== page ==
Instead, we will speak the truth in love, growing in every way more and more like Christ, who is the head of his body, the church.
-Paul (Ephesians 4:15)
I come from an educational background. Two of my immediate family members are collegiate professors. I enjoy academic pursuits and what they bring out in me. I finished my masters degree last year, and though I complained a lot, I love being a student. This week alone I cranked out several academic papers for a project that will never even be graded.
In my seminary experience, I noticed a movement that has come to characterize much of contemporary higher education. There is a major focus on the process of improving the final product, rather than simply writing a paper and handing it in. And the way improvement occurs is through "peer-review,” which simply means that your colleagues give feedback to your work as it happens. The goal is that with helpful outside input, original thoughts can become clearer, sharper, and more polished.
Almost universally, graduate professors now invite students to review each other’s work as they are developing it. This benefits both professors and students. Students help to sharpen each other’s work in advance, giving the professor a better product when it’s handed in. And as students learn how to edit and think through each others’ work, they become better at creating good work themselves. This is how my master’s program worked. Each of us gave simple feedback to each others’ writing. We highlighted good things to lean into, and asked questions about concepts that were unclear or potentially misinterpreted.
As we progressed in this environment, we became invested in each other’s work in new ways. Instead of being isolated as individuals doing our own thing and focusing only on ourselves, we were aware of what was happening in each other’s studies as we tried to make each other better. Originally we were forced to do it, but before long we found ourselves genuinely caring about what each other was working on. Additionally, we stopped being so defensive and embarrassed about our work because we were forced to share a product that was clearly still in process. We all knew that sometimes we’d express ourselves well and sometimes we would do it very poorly. There was no way to avoid that, so we stopped getting defensive when someone said, “I don’t think you were very clear about this idea at all.” Instead, we could respond with something like, “Thanks! Any ideas on how to make it better?”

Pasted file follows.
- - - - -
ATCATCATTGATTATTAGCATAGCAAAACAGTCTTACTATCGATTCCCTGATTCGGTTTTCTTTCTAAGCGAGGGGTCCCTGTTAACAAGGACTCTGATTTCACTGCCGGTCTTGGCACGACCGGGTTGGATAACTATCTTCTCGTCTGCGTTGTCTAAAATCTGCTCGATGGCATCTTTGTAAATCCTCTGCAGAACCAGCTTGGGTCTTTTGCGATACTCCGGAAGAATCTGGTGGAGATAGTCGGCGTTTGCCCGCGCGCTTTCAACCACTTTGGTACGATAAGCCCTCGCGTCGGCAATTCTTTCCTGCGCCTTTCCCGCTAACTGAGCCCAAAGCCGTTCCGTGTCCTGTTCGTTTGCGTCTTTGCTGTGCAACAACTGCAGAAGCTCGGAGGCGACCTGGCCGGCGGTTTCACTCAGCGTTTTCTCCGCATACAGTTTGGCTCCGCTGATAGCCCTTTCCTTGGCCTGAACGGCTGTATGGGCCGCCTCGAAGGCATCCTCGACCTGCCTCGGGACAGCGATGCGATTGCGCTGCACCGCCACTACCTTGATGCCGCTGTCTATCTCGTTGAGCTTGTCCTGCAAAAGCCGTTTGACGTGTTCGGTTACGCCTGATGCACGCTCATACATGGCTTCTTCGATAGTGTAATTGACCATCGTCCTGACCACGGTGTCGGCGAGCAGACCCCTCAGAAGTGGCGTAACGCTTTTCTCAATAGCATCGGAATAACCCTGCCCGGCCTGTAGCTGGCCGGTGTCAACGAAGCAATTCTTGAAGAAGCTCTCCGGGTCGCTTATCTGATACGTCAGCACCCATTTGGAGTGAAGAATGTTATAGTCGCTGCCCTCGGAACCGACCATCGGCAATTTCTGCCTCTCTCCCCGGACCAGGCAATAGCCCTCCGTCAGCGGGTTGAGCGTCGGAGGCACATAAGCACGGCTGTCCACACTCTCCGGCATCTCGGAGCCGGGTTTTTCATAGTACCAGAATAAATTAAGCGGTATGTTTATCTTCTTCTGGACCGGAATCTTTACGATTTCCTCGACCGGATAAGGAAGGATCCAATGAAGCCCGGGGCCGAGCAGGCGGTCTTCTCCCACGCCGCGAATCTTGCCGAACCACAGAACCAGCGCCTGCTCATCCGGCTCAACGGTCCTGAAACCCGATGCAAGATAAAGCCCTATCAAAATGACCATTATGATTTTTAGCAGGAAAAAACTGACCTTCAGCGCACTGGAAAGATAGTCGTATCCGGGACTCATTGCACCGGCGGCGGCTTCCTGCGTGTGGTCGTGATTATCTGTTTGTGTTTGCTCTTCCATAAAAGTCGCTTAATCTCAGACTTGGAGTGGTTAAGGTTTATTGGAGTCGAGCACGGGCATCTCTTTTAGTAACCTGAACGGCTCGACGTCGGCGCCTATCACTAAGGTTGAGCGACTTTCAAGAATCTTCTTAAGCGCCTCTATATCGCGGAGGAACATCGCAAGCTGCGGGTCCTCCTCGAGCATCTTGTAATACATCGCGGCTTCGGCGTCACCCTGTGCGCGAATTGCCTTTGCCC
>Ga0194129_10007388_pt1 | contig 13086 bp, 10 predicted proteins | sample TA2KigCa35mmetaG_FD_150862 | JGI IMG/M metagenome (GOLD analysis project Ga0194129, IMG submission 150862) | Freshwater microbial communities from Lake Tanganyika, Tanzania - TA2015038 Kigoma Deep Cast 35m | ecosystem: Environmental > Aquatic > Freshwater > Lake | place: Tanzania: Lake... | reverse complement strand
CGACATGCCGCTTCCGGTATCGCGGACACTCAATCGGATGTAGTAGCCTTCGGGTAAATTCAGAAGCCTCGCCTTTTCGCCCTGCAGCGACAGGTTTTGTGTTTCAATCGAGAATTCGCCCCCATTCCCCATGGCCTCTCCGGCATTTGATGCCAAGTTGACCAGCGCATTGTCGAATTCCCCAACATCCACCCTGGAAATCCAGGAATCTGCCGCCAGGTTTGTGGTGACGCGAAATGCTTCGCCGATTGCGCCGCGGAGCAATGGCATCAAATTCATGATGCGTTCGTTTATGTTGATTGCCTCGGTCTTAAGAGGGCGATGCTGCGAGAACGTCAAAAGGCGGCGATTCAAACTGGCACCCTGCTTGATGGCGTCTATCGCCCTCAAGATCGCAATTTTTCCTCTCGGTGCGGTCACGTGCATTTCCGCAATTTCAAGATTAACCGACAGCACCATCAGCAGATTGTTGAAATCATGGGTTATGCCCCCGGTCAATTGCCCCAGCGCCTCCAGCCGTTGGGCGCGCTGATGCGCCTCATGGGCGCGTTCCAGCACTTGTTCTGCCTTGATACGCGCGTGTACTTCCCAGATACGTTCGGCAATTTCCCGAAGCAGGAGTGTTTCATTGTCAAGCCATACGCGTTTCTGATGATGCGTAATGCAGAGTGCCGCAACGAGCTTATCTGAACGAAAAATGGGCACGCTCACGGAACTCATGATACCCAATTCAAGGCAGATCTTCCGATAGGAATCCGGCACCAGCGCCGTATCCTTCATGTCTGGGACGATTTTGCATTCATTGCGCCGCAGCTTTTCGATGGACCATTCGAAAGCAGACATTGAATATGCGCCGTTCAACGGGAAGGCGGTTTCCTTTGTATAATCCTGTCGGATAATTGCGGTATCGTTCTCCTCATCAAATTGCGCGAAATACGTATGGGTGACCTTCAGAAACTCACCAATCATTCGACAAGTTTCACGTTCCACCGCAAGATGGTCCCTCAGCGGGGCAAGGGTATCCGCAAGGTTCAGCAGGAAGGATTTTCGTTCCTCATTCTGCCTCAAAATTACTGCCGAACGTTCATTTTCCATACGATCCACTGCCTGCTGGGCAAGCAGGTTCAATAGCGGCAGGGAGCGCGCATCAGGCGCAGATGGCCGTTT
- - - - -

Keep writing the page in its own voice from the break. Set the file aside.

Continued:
Being open to change is difficult, especially when we have blind spots in our lives.
Transformation is hard work.
And yet, how beautiful of an image this is for community life with Jesus at the center! We are all "rough draft" versions. Let's not live under the illusion that we are final copies, fully ready to be handed in for a perfect grade. The problem is that we are not comfortable presenting our personal drafts to one another for editing. The vulnerability feels too risky. And unfortunately, that’s because Christians have often lacked grace and humility, two things that should be at the core of our identity. We have participated in a culture where we criticize rather than energize (see below), and pile on guilt and shame. But it can be so much different.
Imagine an environment of love where we, as sisters and brothers, are committed to each other enough to listen to the stories of our lives. Through loving peer review, an atmosphere like this can help us refine who we are, what we’re about, and if our lives are clearly communicating it. This need not require full agreement on every topic. Rather, it requires a culture of love, founded on the understanding that we belong to each other and have a responsibility to help each other become more thoughtful, more gentle, more loving, more Christlike versions of ourselves. In seminary I cannot tell you the amount of times that someone brought up a question that I thought had already been answered clearly in my paper. But upon further reflection and feedback, I realized that I was not communicating it well at all. Time to make some changes.
But this type of mutual editing, or mutual “editification” (read Romans 14:19 to fully appreciate my wit just now), takes some serious vulnerability, humility, and intentionality. We have to have the humility to invite this sort of growth in our lives. We must relinquish our defensiveness. And we must choose to actually read each other deeply enough to see the heart, taking the time to encourage one another in a way that truly helps us each become a more complete representation of Jesus.
The cost of community is significant. But that's because it's so valuable. Nothing else will transform and refine us in our journey with Jesus quite like the editing of a friend who truly loves us. Let us not grow weary in allowing others in.
Jesus, keep me humble and open to how others can help me grow.